Those who lived during times of war and oppression were remembered.
Attendees moved to Cobo Community Centre afterwards for tea, nibbles and a natter.
Winds in 2019 and last year’s cancellation due to Covid restrictions meant it was the Rev. Scott Lamb’s first year on the slipway. He said it was wonderful to see it so well attended.
‘It is a very short service as an act of worship for our freedom and peace, praying that it may continue.’
Hosting parish events was said to bring the community together.
The Rev. Beverley Herve said blessing the fishing community continues a long-standing tradition.
‘St Matthew’s Church was built for the fishermen, so that they didn’t have to go to Castel [Parish Church].’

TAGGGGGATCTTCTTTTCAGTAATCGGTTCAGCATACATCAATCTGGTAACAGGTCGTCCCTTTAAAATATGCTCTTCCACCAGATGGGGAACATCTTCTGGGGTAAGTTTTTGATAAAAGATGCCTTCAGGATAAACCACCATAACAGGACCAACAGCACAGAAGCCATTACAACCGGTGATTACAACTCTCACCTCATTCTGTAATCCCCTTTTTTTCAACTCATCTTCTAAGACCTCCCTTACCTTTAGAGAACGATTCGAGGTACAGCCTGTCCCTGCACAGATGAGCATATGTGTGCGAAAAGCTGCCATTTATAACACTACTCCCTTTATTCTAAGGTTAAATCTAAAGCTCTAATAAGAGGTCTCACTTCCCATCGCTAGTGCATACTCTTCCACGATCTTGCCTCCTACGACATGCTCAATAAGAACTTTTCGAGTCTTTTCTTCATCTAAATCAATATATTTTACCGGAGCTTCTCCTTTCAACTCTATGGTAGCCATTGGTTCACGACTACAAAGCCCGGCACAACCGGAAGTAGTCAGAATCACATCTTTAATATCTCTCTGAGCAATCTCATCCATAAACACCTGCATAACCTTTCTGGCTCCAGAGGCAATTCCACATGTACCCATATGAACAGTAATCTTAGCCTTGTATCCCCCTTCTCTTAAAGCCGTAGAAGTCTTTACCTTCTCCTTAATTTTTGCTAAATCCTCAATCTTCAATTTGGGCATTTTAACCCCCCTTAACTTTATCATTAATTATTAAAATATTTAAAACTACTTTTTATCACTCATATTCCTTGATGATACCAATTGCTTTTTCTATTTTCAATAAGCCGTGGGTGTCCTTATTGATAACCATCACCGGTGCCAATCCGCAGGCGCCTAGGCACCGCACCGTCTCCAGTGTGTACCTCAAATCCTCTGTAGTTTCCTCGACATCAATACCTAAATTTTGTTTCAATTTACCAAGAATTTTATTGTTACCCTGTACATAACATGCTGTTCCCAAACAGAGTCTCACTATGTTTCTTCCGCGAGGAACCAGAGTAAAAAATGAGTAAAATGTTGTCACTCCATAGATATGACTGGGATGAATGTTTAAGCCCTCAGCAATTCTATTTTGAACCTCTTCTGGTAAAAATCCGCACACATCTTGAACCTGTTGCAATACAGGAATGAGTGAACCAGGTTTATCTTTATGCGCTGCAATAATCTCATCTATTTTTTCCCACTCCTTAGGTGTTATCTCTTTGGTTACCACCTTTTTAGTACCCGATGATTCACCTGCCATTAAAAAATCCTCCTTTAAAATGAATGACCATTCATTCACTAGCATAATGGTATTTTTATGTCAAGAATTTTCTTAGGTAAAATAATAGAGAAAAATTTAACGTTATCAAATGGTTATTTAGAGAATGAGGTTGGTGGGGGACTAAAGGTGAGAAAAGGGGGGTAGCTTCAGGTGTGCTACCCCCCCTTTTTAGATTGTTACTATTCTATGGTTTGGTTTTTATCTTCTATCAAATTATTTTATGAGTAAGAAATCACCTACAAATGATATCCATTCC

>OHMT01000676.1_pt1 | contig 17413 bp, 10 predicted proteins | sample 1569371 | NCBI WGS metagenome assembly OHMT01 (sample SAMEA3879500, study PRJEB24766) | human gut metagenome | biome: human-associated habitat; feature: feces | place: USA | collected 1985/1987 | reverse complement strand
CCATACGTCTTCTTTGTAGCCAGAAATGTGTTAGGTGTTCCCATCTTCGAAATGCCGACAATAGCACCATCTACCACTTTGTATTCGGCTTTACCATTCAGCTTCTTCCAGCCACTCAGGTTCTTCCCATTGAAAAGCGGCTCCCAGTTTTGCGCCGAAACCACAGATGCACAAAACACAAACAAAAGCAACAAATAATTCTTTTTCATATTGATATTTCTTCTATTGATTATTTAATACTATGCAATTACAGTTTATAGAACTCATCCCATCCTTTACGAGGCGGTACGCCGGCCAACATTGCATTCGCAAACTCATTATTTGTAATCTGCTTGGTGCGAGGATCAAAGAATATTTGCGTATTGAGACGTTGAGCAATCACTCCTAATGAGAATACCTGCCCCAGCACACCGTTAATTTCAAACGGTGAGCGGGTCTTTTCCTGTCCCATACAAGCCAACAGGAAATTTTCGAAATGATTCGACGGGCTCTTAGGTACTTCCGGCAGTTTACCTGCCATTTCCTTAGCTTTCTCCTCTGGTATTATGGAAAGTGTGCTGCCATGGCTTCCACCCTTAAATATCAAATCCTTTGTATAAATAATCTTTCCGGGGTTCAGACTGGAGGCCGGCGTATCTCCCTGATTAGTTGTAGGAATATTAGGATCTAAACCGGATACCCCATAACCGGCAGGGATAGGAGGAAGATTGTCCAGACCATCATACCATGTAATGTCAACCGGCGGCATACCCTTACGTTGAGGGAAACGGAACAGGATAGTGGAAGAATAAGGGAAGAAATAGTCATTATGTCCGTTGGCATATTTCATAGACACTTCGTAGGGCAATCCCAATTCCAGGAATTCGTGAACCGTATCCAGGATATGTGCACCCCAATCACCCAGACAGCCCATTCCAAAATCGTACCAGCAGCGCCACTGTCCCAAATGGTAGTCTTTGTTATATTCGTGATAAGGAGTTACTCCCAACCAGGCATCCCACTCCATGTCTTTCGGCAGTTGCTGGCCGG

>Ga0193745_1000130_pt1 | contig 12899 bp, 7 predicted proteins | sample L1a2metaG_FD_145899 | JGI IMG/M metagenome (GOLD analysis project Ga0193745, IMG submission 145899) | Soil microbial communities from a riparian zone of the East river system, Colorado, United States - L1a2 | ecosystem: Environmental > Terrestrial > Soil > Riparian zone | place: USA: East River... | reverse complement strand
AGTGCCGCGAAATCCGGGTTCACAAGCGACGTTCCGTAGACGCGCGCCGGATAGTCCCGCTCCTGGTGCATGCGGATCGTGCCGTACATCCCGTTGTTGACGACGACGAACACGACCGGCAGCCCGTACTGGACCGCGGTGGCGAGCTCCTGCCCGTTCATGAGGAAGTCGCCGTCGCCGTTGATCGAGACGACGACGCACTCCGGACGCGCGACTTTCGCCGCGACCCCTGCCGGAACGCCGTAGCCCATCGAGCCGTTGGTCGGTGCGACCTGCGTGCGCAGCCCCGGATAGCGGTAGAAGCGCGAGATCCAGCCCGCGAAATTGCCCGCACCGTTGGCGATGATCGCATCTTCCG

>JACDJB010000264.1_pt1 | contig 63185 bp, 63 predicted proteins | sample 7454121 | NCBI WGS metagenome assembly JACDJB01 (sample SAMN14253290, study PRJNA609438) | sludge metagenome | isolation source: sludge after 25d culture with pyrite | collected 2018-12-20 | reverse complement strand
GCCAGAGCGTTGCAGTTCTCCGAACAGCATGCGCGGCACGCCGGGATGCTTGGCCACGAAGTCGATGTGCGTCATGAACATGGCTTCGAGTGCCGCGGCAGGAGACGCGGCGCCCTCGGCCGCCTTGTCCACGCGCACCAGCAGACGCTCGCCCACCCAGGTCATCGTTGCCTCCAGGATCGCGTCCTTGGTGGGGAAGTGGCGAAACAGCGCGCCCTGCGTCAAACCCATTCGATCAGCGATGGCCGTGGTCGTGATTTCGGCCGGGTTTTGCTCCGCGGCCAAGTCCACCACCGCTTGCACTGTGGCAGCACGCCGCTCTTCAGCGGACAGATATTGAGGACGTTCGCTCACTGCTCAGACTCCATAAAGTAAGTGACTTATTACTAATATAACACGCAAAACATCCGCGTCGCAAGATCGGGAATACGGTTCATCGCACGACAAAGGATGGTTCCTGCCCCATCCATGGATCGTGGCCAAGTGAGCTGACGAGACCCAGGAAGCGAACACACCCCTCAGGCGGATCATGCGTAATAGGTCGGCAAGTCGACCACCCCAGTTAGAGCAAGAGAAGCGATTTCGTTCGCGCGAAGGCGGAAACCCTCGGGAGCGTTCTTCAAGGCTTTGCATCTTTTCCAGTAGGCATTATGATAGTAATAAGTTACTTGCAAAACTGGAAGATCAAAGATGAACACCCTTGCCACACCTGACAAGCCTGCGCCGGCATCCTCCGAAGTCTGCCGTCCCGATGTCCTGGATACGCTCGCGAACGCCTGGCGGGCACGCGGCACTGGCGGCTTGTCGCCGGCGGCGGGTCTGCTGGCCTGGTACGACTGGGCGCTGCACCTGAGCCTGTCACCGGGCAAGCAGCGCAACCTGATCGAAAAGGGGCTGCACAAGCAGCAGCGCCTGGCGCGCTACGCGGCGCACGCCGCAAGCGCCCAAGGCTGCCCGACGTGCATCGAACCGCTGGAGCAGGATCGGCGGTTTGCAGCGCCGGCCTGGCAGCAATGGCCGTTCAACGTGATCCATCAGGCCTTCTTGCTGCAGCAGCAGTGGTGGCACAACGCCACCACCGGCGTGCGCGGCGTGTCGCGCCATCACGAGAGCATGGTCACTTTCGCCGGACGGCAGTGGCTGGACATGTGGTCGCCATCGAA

Paul Fairclough has attended for 40 or 50 years.
‘It’s a brilliant, wonderful, fantastic celebration of Liberation and absolutely gets better each year,’ he said.
Paul Benstead and Matt Le Page installed the flag, this year including an additional Guernsey Together variety.
Mr Le Page said it was his first time. The flag must be replaced annually after exposure to the elements.
‘I’ve been asking about it for seven or eight years. It’s quite an honour really.’
Attendees were supported by a choir to sing Sarnia Cherie and God Save The Queen.
Chorister Jem Guilbert said: ‘I love the tradition of Liberation Day and that Guernsey has its own holiday. My grandfather, Harold Guilbert, stayed in Guernsey during the Occupation.’
Three cheers were given at the end of the service.